Drones and Satellites Benefit from 3D Printing
Satellite engineers at Airbus used 3D printing to create a titanium frame able to withstand temperature ranges of -170 to 100 degrees Celsius. Production costs were reduced by as much as 20%, creating a lighter and geometrically optimized product compared to previous iterations of the satellite. The startup Stratodyne utilizes rapid-prototyping methods with their filament to create bespoke stratospheric satellites that can be deployed in a few hours in close proximity to their targeted location.
The satellites can produce everything from asset monitoring to scientific measurements. These sustainable alternatives to satellites are even able to be used for telecommunications, remote sensing, or geospatial data collection. Unlike conventional satellites, which require months of testing, millions of dollars, and weeks to achieve orbit, StratoSats can be deployed in less than 24 hours for only a small cost. The company is currently developing near-space drones capable of extended duration flights as a cheap alternative to satellites.
3D Printed Rockets can take Humans to Mars
NASA and Virgin Orbit have begun testing a 3D printed rocket combustion chamber. Virgin Orbit uses its materials to air-launch rockets that generally carry small satellites into space. Virgin Orbit tapped NASA’s experts for the goal of creating a 3D printed combustion chamber, considered a rocket engine’s heart. Fuel and a source of oxygen called an oxidizer are mixed and exploded inside the chamber. The team was able to successfully test the combustion chamber using high-pressure liquid oxygen/kerosene propellants. The combustion chamber delivered more than 2,000 pounds of thrust successfully in nearly two-dozen, 60-second test firings. Normally, it takes many months to manufacture, test and deliver a conventional combustion chamber. 3D printing considerably reduced time.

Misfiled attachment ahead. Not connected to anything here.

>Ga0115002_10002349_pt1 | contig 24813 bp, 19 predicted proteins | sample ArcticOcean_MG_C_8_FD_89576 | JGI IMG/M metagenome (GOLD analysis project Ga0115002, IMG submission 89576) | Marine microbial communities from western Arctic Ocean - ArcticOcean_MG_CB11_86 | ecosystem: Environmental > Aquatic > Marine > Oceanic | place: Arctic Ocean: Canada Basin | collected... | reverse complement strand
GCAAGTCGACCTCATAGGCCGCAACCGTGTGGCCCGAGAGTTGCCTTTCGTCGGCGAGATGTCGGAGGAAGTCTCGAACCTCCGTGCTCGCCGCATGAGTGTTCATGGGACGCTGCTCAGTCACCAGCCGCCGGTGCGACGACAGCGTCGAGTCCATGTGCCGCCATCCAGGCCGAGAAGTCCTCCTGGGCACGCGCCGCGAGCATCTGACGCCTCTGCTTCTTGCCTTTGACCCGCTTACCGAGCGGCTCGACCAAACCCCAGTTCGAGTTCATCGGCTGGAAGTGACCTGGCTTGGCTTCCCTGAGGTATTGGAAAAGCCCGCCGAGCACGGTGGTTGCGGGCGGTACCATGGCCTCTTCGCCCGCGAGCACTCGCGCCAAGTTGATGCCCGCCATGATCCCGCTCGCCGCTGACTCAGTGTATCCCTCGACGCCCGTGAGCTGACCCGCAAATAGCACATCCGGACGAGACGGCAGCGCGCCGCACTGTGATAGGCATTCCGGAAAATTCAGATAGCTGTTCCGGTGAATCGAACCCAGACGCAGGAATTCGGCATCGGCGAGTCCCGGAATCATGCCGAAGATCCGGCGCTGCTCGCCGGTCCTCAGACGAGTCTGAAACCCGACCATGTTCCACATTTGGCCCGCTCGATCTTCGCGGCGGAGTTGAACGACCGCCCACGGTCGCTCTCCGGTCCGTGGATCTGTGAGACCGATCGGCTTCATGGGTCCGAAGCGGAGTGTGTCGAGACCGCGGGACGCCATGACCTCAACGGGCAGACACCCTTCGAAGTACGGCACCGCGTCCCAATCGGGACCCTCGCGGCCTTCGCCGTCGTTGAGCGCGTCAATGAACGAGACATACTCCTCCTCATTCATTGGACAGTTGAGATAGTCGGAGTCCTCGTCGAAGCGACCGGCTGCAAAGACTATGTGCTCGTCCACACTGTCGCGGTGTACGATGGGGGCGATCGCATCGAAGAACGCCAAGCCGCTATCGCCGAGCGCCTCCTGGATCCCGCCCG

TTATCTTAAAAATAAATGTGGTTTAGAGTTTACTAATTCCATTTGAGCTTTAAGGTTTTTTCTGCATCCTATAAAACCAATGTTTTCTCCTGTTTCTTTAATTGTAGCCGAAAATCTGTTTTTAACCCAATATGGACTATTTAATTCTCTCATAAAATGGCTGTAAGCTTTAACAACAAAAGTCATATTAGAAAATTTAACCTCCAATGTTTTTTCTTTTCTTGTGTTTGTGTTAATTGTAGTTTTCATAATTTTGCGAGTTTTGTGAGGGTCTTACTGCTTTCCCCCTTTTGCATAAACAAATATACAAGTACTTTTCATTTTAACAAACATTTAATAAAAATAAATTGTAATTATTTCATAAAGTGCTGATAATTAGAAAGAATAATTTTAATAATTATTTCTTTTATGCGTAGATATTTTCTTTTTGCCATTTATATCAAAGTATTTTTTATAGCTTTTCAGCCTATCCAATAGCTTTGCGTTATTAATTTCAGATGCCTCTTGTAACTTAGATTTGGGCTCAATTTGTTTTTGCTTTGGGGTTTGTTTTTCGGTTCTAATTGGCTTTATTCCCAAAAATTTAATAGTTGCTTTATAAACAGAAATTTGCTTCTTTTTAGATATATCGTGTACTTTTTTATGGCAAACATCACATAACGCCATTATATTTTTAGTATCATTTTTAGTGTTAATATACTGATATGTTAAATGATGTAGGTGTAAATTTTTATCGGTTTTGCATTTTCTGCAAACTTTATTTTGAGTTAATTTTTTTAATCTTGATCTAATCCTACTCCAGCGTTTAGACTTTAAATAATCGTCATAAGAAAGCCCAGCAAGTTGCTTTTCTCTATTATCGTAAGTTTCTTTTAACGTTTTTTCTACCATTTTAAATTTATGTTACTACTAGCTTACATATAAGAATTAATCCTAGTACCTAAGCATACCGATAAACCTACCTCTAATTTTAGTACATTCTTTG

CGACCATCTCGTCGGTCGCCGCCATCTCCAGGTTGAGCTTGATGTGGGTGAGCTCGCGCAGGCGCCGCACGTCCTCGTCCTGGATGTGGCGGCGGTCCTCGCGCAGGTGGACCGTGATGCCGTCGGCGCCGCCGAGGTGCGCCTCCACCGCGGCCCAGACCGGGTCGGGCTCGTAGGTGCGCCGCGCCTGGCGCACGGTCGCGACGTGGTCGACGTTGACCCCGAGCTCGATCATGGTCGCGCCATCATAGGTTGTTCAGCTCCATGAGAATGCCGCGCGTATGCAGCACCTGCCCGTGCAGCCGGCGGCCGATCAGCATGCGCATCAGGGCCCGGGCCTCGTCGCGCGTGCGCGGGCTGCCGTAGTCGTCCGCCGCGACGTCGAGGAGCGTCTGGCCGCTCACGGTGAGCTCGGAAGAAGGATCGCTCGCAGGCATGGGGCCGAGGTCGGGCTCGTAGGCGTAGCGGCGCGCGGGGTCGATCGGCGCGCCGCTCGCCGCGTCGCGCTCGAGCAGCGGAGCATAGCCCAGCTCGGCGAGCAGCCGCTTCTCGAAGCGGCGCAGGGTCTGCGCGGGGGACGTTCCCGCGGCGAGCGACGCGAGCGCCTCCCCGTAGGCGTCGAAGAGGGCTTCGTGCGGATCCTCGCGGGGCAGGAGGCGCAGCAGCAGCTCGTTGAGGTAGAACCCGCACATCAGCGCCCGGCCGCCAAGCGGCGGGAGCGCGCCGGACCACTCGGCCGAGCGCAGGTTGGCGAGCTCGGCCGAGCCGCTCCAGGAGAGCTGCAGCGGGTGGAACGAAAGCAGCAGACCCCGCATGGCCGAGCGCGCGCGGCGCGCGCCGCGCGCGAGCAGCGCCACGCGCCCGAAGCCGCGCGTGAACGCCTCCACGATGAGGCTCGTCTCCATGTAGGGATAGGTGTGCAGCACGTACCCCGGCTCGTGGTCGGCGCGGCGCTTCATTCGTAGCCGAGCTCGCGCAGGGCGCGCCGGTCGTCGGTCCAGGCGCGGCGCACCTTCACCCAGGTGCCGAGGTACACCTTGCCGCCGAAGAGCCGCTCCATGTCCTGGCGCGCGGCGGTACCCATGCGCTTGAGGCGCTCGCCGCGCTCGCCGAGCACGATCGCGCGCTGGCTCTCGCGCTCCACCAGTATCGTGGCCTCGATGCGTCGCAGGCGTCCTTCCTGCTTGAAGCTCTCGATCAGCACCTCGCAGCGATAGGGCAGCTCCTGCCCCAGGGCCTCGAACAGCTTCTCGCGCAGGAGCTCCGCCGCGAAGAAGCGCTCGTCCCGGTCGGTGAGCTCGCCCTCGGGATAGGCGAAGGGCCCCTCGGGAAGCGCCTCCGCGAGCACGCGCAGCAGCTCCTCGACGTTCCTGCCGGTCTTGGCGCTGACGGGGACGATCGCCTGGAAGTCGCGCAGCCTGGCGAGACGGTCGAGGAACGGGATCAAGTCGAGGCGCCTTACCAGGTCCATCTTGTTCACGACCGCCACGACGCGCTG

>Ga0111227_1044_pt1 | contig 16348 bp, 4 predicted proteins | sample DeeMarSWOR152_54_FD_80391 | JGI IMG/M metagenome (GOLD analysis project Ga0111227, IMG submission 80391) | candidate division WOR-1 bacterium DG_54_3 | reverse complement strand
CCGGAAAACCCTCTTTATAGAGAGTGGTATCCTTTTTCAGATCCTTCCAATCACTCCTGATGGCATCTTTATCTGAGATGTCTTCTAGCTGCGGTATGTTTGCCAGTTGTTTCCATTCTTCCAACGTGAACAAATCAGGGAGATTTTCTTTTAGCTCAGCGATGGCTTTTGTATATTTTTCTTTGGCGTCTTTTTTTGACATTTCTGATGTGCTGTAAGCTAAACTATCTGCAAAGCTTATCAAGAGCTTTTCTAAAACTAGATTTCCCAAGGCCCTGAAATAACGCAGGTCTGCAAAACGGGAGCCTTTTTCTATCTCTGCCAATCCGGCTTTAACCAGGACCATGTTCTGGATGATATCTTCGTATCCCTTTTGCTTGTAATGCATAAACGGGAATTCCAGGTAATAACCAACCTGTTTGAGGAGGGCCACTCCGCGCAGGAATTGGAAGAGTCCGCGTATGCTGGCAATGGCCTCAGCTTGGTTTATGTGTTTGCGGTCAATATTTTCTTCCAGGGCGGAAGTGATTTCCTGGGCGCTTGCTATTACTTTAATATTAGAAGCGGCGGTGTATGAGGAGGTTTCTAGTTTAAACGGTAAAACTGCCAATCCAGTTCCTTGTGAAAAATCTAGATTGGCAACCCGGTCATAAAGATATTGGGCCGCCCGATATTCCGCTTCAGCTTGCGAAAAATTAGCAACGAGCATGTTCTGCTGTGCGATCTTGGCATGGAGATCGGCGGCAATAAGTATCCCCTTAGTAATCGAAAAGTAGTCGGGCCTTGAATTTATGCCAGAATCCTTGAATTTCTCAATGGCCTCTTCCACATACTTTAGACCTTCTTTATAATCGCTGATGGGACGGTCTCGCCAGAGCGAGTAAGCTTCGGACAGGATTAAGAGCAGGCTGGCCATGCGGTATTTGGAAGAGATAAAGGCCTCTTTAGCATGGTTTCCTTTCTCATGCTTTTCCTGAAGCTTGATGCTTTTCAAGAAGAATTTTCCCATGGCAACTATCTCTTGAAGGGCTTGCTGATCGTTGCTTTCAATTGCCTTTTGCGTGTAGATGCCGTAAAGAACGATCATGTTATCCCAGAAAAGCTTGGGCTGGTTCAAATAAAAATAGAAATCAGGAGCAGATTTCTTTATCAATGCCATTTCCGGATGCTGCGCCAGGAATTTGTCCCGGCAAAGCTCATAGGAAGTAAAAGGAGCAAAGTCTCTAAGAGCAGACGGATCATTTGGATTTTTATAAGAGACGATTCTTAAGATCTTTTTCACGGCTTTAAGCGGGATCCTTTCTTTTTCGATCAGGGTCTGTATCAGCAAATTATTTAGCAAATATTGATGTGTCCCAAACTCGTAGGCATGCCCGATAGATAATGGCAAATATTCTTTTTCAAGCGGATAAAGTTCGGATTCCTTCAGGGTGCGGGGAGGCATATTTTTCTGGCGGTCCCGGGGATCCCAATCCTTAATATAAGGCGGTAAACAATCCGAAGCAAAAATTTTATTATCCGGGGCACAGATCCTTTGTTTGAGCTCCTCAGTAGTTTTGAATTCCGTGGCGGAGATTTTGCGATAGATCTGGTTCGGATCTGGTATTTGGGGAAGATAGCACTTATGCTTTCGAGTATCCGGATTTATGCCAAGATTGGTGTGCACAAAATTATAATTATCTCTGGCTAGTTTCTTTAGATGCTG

3D Printing will make Trips to Deep Space More Manageable
According to NASA, to facilitate the living conditions of the astronauts on the International Space Station (ISS), which is only about 400 kilometers above the earth, annually the ISS needs to be provided with 3,175 kilos of spare parts, 13,154 kilos of spaceflight hardware spares, and another 17,690 kilos of spares ready to go at any time. But this is not practical or realistic on trips into the Moon and Mars. Even with enough supplies it would be extraordinarily costly and far from efficient. NASA In-Space Manufacturing (ISM) is currently investigating ways 3D printing technology could literally lighten the load of mission in space. They have developed fused filament fabrication 3D techniques, which involve feeding a continuous thread of plastic through a heated extruder and onto a tray layer by layer to create a three-dimensional object.
Currently, there is research exploring the most effectual methods of 3D printing in space, allowing astronauts to print simple tools, such as a wrench, or space food and other biological needs. Ultimately, ISM is critical for future exploration missions, and testing these manufacturing systems on the space station paves the way to enable those missions to be more independent of Earth.
Space agencies around the world look forward to all the potential ways 3D printing technology can be applied to the future of space travel. In the future, 3D printing could play a vital role in establishing long term colonies on Mars. By combining AI and robotics, additive manufacturing could play a crucial role in the creation of long term civilizations.